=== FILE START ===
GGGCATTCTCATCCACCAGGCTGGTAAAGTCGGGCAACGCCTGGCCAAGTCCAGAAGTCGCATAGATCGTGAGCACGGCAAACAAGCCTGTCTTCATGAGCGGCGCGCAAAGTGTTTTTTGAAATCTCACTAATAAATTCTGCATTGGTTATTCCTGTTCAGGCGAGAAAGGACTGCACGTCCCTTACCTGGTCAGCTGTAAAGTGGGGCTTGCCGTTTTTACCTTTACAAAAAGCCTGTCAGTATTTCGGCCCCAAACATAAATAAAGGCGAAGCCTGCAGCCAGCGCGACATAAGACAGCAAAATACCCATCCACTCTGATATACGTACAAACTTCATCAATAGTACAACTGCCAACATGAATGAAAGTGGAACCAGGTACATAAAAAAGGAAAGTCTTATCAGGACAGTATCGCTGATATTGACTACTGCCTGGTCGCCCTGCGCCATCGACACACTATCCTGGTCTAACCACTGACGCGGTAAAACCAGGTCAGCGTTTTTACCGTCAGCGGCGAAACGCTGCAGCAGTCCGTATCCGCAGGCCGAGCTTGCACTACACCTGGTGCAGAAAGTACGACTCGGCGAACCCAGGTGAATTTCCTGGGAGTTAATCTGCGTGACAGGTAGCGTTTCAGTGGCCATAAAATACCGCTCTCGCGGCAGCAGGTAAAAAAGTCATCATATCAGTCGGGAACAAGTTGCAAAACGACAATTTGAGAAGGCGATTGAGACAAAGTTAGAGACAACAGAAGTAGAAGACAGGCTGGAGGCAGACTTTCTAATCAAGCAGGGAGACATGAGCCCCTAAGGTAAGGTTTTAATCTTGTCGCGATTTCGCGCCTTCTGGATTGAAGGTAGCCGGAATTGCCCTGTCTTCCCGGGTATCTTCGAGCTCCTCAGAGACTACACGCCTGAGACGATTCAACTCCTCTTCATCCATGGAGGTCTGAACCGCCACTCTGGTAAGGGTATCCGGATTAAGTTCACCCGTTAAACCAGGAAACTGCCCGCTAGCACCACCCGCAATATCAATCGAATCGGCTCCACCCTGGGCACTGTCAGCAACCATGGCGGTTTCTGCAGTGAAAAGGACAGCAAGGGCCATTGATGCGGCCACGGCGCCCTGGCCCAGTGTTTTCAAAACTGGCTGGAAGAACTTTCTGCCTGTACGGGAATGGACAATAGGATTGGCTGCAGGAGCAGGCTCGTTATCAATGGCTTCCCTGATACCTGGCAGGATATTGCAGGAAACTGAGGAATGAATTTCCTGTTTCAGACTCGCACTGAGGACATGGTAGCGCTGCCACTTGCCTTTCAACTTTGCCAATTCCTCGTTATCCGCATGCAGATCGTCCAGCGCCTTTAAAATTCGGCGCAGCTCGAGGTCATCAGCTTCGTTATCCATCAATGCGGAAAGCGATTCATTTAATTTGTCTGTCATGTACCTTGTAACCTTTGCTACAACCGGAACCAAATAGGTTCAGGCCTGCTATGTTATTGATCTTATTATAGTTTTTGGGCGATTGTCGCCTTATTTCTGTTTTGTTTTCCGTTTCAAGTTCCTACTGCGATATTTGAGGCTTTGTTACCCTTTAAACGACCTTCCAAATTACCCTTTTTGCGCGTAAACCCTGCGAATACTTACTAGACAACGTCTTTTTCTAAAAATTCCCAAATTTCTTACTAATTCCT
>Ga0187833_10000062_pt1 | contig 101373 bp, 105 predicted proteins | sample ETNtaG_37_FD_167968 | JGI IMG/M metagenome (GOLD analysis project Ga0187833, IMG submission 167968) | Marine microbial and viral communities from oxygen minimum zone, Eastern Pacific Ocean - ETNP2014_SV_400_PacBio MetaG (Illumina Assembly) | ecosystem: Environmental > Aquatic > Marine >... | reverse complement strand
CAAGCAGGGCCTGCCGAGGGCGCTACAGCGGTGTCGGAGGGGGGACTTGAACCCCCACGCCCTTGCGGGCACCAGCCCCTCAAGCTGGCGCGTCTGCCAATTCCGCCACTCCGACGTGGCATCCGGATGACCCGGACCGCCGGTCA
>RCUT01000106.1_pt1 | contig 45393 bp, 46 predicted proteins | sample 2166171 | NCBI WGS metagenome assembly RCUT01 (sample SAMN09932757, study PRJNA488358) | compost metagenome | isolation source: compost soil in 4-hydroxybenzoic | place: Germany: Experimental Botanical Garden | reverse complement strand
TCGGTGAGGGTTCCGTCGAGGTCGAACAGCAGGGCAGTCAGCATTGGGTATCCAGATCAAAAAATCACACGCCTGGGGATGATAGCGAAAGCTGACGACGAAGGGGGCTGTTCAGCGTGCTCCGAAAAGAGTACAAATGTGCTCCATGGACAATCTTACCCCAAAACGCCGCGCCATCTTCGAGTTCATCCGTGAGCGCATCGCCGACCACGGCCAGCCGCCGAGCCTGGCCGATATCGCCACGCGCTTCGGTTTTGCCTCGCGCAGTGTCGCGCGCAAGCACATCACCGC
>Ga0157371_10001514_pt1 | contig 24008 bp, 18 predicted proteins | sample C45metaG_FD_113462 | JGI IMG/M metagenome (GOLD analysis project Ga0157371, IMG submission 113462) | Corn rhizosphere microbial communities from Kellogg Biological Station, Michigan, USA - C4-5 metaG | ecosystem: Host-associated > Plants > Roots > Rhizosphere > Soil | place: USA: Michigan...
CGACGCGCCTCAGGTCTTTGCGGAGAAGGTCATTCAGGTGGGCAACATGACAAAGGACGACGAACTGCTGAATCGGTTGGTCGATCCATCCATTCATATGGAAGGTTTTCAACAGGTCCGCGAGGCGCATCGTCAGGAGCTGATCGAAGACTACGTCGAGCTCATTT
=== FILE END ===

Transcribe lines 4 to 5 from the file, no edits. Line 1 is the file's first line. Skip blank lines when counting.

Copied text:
>RCUT01000106.1_pt1 | contig 45393 bp, 46 predicted proteins | sample 2166171 | NCBI WGS metagenome assembly RCUT01 (sample SAMN09932757, study PRJNA488358) | compost metagenome | isolation source: compost soil in 4-hydroxybenzoic | place: Germany: Experimental Botanical Garden | reverse complement strand
TCGGTGAGGGTTCCGTCGAGGTCGAACAGCAGGGCAGTCAGCATTGGGTATCCAGATCAAAAAATCACACGCCTGGGGATGATAGCGAAAGCTGACGACGAAGGGGGCTGTTCAGCGTGCTCCGAAAAGAGTACAAATGTGCTCCATGGACAATCTTACCCCAAAACGCCGCGCCATCTTCGAGTTCATCCGTGAGCGCATCGCCGACCACGGCCAGCCGCCGAGCCTGGCCGATATCGCCACGCGCTTCGGTTTTGCCTCGCGCAGTGTCGCGCGCAAGCACATCACCGC